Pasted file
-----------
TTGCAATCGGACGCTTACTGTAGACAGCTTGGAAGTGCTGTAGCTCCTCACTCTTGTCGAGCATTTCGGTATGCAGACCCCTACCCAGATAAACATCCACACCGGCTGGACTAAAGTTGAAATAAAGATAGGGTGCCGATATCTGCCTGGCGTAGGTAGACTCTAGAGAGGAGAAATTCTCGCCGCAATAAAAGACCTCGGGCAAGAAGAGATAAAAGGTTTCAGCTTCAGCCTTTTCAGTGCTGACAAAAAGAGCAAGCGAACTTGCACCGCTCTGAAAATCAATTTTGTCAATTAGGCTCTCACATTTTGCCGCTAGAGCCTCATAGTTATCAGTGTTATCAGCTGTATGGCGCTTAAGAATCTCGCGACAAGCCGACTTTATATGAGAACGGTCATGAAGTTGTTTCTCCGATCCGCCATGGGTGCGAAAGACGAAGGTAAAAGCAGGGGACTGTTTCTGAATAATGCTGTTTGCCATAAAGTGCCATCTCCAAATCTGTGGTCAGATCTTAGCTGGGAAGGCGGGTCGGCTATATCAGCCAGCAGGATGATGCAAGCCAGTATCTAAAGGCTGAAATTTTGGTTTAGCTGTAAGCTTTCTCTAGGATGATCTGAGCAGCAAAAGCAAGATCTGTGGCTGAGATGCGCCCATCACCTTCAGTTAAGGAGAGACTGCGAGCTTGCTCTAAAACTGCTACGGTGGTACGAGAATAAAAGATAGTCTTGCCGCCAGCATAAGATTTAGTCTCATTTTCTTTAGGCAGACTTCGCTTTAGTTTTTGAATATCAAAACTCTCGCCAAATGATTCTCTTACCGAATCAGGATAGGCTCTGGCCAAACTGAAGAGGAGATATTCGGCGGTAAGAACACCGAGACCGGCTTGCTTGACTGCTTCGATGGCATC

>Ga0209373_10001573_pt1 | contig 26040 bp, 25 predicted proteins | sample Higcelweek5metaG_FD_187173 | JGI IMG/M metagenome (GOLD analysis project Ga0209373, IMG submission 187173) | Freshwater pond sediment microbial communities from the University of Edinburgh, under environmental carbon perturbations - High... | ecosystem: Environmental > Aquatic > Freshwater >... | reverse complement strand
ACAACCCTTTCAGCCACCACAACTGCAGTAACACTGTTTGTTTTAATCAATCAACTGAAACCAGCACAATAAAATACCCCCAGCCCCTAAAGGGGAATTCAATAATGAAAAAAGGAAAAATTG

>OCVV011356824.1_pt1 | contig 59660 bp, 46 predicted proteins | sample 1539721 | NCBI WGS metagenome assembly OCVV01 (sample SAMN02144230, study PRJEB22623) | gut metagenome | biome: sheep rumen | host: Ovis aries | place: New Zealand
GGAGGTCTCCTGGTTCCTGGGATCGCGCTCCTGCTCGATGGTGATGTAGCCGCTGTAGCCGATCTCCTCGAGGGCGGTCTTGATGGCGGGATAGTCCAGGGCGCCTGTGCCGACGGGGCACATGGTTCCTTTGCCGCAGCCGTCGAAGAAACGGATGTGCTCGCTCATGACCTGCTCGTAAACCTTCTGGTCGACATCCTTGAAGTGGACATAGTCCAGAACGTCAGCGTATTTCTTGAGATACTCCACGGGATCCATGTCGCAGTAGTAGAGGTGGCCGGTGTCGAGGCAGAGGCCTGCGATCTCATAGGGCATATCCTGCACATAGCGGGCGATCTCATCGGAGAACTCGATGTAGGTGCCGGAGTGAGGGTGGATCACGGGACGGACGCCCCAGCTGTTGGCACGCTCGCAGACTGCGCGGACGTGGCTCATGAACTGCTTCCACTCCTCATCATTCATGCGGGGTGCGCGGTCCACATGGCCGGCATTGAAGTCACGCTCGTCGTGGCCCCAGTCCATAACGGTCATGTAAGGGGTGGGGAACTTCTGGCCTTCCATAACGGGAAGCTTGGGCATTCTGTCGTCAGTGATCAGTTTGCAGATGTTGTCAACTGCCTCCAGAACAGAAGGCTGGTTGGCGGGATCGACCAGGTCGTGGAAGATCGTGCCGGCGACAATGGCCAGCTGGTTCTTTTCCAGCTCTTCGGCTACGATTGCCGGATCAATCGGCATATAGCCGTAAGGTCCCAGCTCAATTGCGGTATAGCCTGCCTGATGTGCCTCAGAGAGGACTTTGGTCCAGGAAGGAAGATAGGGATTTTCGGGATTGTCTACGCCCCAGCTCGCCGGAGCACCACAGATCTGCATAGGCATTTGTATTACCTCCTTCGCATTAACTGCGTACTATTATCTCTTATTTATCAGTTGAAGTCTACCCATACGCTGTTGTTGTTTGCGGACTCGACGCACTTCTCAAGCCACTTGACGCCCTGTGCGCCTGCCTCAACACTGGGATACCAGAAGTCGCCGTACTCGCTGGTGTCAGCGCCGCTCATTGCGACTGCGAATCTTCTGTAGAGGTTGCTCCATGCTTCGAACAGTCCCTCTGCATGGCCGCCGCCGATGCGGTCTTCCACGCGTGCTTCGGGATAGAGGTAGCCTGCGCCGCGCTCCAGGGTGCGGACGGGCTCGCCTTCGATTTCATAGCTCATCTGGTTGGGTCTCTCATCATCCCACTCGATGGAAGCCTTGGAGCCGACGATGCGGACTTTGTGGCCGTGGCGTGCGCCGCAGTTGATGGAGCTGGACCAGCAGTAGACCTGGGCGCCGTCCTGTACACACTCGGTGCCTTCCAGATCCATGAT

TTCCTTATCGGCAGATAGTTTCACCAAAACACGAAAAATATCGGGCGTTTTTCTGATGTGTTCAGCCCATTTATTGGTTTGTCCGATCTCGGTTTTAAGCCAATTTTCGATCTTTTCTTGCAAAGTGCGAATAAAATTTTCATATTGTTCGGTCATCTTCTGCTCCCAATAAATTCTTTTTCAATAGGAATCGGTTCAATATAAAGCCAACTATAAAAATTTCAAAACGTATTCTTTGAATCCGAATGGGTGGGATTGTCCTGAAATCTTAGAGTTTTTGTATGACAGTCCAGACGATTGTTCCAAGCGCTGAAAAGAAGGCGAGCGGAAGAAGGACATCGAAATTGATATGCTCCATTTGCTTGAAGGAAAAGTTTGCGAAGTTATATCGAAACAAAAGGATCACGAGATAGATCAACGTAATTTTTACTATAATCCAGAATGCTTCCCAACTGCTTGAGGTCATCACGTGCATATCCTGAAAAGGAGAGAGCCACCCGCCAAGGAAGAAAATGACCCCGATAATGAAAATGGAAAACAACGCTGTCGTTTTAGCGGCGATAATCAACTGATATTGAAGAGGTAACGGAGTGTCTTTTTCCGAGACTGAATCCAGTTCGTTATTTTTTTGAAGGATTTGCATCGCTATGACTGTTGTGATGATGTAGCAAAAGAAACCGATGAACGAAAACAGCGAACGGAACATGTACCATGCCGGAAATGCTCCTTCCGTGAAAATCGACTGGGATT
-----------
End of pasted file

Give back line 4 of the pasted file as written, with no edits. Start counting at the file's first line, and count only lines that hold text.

>OCVV011356824.1_pt1 | contig 59660 bp, 46 predicted proteins | sample 1539721 | NCBI WGS metagenome assembly OCVV01 (sample SAMN02144230, study PRJEB22623) | gut metagenome | biome: sheep rumen | host: Ovis aries | place: New Zealand